Why I hate Halloween

I hate Halloween. There, I said it. Call me the Halloween Hater, the Scrooge of Screams, the Grinch of the Gruesome Holiday. I think it is the most evil of holidays, and I am not referring to Halloween’s origins as a festival to ward off evil spirits. There is a special dread that rises deep in the core of my being right before Halloween every year, where I know I will be invited to parties, and have to come up with cheap excuses to explain why I can’t go.

I hate Halloween. There, I said it. Call me the Halloween Hater, the Scrooge of Screams, the Grinch of the Gruesome Holiday. I think it is the most evil of holidays, and I am not referring to Halloween’s origins as a festival to ward off evil spirits. There is a special dread that rises deep in the core of my being right before Halloween every year, where I know I will be invited to parties, and have to come up with cheap excuses to explain why I can’t go. The short but real excuse is I happen to despise dressing up in a disguise, always have. The long excuse involves a homemade clown costume, a bad Mafioso accent and plain simple logic.
When I was younger, things were only marginally better. While in kindergarten, my mom unwittingly fueled my fear of clowns by making a clown costume for me to wear for Halloween. I have yet to recover from this, and I suspect it will take thousands of dollars of lying on a couch with a “therapist” to get over it. But there was a clear upside: if you went along with this torturous process, you got candy. Lots of sweet, delicious candy. I like to call that just returns.
The problem is, when you get over a certain age, the free candy aspect suddenly vanishes. As a result, you are left with an obligation to get dressed up, and the only thing to show for it is a horrible hangover the next day. The pain vs. pleasure ratio is all out of whack. At Christmas, for example, if the gift-giving aspect disappeared, all you would be left with is the harrowing prospect of spending time with relatives you wish you didn’t have. How much do you bet Christmas would be cancelled?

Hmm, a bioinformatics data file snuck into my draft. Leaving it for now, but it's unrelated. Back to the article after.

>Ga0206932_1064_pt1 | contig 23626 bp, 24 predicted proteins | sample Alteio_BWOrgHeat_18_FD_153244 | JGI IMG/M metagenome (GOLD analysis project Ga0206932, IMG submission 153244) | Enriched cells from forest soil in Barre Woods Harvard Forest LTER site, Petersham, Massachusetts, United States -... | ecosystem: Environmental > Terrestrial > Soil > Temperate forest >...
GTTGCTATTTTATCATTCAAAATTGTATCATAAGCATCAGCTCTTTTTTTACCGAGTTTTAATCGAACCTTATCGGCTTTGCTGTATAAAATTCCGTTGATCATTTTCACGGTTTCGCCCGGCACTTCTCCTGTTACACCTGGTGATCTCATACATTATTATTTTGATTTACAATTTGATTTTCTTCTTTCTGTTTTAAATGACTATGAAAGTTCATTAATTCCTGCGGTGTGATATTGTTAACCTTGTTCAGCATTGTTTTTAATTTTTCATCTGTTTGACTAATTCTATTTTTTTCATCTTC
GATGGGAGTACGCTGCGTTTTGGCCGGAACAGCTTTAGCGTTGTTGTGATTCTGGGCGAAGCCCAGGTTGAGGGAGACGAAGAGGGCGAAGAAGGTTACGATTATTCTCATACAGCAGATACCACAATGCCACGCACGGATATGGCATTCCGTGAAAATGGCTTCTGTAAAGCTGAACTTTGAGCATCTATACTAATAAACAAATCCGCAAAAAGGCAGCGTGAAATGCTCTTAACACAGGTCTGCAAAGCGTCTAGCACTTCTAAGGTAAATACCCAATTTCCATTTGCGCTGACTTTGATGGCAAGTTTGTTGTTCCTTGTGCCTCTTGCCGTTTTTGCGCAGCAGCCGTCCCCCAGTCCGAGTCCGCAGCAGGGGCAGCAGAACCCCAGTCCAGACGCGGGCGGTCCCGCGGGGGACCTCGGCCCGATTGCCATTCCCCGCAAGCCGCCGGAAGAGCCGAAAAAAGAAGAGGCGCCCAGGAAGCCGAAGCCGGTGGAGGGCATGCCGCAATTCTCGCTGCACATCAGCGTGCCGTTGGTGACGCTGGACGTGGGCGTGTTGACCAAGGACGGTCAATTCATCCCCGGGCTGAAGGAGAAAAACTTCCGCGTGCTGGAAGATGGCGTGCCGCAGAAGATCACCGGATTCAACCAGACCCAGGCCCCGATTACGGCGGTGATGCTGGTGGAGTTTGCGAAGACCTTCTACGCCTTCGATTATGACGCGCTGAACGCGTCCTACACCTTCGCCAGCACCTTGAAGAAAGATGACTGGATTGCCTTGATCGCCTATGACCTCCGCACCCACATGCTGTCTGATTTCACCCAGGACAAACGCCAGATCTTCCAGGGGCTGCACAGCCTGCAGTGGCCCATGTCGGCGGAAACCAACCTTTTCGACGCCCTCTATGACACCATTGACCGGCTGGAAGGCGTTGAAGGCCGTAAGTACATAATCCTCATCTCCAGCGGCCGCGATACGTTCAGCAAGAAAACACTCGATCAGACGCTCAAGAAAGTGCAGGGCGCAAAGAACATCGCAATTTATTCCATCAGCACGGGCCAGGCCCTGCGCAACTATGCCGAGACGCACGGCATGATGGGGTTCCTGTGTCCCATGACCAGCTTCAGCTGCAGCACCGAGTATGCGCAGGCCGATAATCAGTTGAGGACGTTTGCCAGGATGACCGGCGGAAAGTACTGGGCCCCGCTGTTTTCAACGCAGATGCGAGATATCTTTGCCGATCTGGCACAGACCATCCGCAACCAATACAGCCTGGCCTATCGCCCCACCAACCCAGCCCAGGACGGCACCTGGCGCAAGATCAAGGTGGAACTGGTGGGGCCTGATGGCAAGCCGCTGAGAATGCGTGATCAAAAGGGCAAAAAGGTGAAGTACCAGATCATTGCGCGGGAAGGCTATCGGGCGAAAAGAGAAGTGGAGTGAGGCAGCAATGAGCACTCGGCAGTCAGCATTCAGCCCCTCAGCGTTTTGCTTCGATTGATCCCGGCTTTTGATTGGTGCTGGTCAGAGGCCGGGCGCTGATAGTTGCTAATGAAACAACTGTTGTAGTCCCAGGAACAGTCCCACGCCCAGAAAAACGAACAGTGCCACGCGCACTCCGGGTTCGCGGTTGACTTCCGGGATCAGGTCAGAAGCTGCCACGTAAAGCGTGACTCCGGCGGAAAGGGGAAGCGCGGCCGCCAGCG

Add to that how fake Halloween has become. As in, people get dressed up to go to parties, usually wearing the same tired old costumes (vampire teeth, anyone?), only to take them off upon arriving at the party. Last year, I bit the bullet and went to my first Halloween party in years. Along with some friends, we got dressed up as Mafiosos. Ok, so it wasn’t the most original costume, but we decided to stay in character all night, exaggerated accents and all. Yet, lo and behold, we were the only ones to take our costumes seriously. In fact, we apparently offended a couple of Halloween party veterans by going overboard, and taking the costumes too seriously. I reply that this is how it should be done, if done at all. If Halloween parties are to involve people wearing lame-ass costumes, and acting like it’s another regular party, there shouldn’t be Halloween parties at all.
Some people say that Halloween is great because it’s an excuse for freaks and weirdos to come out and act like themselves. Finally, something that I can agree with! Only I would submit that they should all wear costumes 365 days a year, so I can spot them from afar and avoid them (a trend I’m glad the Goths started).
People also say Halloween’s the perfect occasion to party with your friends. I’m afraid these are the words of amateur partiers: I, for one, don’t need a sorry excuse like Halloween to get drunk, thank you very much.
This year, I won’t be going to a Halloween party:
I’ll be at home with a 40 of beer, stuffing my face full of candy.

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